The opinion of the court was delivered by: POLLAK
This action is brought under Section 205(g) of the Social Security Act, 42 U.S.C. § 405(g), to review a final decision of the Secretary of Health and Human Services ("Secretary"), denying plaintiff's claim for disability insurance benefits under Sections 216(i) and 223 of the Act, 42 U.S.C. §§ 416(i) and 423, and plaintiff's claim for supplemental security income benefits under Sections 1602, 1611(a) and 1614(a) of the Act, 42 U.S.C. §§ 1381a, 1382(a) and 1382c(a).
Plaintiff, Rafaela Rodriguez, is a fifty year old female who claims to have been disabled since July 2, 1977. Her concurrent applications for benefits were filed on July 3, 1979. Each application was denied by the Social Security Administration both initially and upon reconsideration. On July 15, 1980, a hearing de novo was held before an Administrative Law Judge ("ALJ"). Ms. Rodriguez appeared with her attorney and a Spanish interpreter and testified. A decision, again denying benefits, was handed down on October 28, 1980. This decision became the final decision of the Secretary when the Appeals Council approved the decision on January 12, 1981. This appeal followed on February 13, 1981. The parties have filed cross-motions for summary judgment.
Section 205(g) of the Social Security Act governs judicial review by a district court of the Secretary's determinations regarding disability benefits, specifying that
(The) court shall have the power to enter, upon the pleadings and transcript of the record, a judgment affirming, modifying, or reversing the decision of the Secretary, with or without remanding the cause for a rehearing.
42 U.S.C. § 405(g). On appeal, the Secretary's findings of fact shall be conclusive "if supported by substantial evidence." Id. Substantial evidence has been defined in this Circuit to mean
more than a mere scintilla. It means such relevant evidence as a reasoning mind might accept as adequate to support a conclusion.
Smith v. Califano, 637 F.2d 968, 970 (3d Cir. 1981), quoting from Richardson v. Perales, 402 U.S. 389, 91 S. Ct. 1420, 28 L. Ed. 2d 842 (1971); Cotter v. Harris, 642 F.2d 700, 704 (3d Cir. 1981); Lewis v. Califano, 616 F.2d 73, 76 (3d Cir. 1980).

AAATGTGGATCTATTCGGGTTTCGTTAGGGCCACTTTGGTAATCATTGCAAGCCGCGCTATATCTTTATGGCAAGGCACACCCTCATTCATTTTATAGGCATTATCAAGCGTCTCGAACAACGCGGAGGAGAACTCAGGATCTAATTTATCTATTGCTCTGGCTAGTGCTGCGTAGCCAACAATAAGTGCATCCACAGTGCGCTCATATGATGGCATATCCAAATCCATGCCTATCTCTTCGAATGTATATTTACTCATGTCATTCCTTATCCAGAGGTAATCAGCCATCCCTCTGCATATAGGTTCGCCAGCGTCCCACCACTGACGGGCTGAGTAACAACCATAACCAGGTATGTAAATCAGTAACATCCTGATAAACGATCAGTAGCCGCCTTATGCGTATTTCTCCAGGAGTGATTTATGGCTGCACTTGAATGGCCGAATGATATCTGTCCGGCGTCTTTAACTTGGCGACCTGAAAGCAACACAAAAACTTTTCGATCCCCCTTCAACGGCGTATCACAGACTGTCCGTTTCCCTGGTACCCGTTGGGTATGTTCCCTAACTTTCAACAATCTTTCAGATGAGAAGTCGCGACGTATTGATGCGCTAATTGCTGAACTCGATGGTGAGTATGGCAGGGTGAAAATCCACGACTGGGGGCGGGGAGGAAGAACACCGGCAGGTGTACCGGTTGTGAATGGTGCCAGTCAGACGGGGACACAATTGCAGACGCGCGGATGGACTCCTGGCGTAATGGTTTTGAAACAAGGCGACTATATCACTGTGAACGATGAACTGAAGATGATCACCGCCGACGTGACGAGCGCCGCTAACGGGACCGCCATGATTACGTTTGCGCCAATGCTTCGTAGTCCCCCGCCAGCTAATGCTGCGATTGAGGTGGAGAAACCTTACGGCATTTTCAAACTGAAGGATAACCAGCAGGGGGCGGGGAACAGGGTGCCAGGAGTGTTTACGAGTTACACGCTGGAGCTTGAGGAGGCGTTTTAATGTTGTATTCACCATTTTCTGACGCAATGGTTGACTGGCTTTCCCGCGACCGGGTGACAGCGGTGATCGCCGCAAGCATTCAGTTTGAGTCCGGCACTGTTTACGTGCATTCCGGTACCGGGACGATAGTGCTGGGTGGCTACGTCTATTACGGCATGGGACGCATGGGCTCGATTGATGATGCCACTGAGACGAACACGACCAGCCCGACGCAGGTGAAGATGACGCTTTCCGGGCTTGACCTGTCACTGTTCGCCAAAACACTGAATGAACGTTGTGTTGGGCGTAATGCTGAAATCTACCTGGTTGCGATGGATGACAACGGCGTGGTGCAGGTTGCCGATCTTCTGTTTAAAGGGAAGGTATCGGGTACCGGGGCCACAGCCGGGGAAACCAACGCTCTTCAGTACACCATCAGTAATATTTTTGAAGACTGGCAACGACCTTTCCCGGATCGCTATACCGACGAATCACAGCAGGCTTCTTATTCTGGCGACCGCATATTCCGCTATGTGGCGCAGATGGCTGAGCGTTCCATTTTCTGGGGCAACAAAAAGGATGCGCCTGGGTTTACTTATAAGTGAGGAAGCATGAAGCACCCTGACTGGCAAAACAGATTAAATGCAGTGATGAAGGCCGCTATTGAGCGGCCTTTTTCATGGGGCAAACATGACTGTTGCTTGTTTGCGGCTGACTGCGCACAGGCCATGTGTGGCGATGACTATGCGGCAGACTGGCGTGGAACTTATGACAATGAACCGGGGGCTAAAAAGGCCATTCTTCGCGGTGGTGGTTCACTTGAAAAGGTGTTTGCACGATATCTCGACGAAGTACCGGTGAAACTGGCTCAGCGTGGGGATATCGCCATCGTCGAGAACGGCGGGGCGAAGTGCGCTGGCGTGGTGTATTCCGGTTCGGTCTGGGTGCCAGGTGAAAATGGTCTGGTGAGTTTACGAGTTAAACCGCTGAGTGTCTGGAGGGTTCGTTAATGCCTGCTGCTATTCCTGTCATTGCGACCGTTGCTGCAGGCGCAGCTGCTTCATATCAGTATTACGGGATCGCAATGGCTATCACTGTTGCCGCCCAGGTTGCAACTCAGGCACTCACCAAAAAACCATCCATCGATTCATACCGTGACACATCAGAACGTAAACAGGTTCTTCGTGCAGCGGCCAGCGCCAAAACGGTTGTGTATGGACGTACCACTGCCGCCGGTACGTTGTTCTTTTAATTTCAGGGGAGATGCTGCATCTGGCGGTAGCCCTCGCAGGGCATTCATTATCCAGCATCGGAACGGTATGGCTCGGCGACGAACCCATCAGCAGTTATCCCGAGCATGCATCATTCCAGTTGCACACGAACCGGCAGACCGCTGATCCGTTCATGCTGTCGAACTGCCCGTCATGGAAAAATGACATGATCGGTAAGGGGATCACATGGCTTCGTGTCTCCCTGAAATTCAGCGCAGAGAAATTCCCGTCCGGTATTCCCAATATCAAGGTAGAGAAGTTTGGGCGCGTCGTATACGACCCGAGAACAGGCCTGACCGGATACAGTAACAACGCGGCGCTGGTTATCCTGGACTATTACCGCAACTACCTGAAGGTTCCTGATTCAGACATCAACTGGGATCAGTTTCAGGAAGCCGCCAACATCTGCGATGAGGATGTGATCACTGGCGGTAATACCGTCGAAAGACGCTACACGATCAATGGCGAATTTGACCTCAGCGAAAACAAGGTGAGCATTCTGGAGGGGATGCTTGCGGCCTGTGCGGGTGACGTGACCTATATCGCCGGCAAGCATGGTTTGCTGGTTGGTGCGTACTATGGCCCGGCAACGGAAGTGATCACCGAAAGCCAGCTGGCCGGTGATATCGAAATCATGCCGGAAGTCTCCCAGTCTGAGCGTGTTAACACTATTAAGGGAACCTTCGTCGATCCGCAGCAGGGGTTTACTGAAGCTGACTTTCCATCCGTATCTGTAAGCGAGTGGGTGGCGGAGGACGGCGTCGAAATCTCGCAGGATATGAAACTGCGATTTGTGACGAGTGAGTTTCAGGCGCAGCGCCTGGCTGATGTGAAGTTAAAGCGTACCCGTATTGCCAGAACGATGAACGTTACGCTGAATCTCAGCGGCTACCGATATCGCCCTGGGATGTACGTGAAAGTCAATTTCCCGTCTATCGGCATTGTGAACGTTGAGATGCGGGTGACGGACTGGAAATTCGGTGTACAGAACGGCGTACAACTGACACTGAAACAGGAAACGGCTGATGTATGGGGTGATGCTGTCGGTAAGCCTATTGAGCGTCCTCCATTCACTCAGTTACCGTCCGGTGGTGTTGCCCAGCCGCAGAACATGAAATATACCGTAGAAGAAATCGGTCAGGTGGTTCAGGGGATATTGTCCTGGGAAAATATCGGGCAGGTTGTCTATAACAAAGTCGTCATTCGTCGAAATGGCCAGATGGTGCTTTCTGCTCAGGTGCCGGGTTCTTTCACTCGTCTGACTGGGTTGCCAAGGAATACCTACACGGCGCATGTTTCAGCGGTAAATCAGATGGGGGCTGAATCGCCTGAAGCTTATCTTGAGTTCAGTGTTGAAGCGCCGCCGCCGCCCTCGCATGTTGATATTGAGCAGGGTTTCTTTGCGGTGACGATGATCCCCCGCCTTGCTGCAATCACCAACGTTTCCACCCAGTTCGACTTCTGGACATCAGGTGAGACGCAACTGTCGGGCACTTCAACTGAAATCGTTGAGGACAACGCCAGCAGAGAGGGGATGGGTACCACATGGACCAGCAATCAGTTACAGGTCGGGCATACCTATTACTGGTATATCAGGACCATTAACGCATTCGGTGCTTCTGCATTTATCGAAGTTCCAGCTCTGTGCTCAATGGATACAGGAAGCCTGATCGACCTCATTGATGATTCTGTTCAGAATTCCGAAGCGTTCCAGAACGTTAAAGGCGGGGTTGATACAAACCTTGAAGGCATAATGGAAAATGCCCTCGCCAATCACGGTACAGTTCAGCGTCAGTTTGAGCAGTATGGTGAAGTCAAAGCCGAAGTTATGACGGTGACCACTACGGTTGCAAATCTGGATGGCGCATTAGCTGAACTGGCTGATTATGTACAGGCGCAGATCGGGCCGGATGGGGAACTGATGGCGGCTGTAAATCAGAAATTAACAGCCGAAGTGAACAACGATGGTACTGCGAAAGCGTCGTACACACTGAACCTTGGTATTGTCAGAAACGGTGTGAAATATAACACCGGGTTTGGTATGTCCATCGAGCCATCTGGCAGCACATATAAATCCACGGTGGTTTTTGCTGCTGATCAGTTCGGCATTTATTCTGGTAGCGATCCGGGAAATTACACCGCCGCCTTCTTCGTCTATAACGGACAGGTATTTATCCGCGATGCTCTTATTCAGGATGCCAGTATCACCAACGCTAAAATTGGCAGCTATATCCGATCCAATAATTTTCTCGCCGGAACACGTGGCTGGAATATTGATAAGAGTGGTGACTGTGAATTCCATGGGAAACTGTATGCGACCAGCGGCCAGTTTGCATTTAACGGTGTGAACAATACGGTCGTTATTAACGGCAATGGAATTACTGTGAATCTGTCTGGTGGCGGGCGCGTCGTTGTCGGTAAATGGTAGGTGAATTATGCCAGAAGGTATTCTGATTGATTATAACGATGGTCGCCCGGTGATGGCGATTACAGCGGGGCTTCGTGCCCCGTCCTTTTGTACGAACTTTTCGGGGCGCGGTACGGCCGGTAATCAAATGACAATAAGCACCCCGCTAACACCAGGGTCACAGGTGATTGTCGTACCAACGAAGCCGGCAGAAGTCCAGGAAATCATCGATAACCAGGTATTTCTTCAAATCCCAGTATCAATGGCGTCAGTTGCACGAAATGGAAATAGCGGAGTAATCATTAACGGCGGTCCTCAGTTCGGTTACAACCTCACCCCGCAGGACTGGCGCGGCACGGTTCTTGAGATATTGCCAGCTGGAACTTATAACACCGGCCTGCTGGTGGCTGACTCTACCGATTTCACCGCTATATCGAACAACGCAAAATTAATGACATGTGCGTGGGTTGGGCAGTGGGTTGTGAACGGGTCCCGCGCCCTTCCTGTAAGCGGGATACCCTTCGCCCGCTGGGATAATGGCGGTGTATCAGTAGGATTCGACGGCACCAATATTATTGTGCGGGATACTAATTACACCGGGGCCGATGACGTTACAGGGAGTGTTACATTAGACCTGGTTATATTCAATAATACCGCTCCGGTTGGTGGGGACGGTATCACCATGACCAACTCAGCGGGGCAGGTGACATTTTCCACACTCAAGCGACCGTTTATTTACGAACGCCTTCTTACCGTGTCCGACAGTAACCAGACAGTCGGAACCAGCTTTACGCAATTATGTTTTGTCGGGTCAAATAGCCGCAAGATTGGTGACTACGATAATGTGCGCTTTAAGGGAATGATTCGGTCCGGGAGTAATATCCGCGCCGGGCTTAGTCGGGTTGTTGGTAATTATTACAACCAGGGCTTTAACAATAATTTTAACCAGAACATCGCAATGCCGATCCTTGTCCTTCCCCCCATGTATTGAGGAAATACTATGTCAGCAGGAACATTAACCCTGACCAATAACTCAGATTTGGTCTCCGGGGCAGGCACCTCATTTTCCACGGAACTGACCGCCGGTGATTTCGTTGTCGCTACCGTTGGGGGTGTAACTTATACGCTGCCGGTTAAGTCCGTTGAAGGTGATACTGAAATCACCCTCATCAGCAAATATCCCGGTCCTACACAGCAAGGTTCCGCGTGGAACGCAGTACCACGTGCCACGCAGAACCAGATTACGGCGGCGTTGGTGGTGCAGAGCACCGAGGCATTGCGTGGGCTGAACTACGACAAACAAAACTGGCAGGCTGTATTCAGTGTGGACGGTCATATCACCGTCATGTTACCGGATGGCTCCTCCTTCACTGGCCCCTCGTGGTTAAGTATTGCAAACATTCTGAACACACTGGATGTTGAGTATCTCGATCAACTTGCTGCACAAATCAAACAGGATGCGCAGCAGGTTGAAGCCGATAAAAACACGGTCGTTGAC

The specific issue in this proceeding is whether the Secretary's determination that Ms. Rodriguez does not suffer from an impairment of such severity as to make her eligible for either benefit is supported by substantial evidence. In this regard, the test of eligibility for disability insurance benefits under Section 223(d)(2)(A), 42 U.S.C. § 423(d)(2)(A), is identical to the test of eligibility for supplemental security income benefits under Section 1614(a)(3) (B), 42 U.S.C. § 1382c(a)(3)(B). First, the claimant must have a medically determinable physical or mental impairment which can be expected to result in death, or which has lasted, or can be expected to last, for a continuous period of at least twelve months. 42 U.S.C. §§ 423(d)(1)(A) and 1382c(a)(3)(A). Next, the claimant's impairment must be so severe as to prevent her from engaging either in her previous work or, considering her age, experience, education or work experience, "in any other kind of substantial gainful work which exists in the national economy." 42 U.S.C. §§ 423(d)(2)(A) and 1382c(a) (3)(B). The claimant satisfies her initial burden of showing that she is unable to return to her previous work when her subjective claim is substantiated by medical evidence. Livingston v. Califano, 614 F.2d 342, 345 (3d Cir. 1980); Rossi v. Califano, 602 F.2d 55, 57 (3d Cir. 1979). Once the claimant has made such a showing, the burden of proof then shifts to the Secretary, who must demonstrate that the claimant has the capacity to do specific jobs existing in the economy. Rossi v. Califano, supra, 602 F.2d at 57.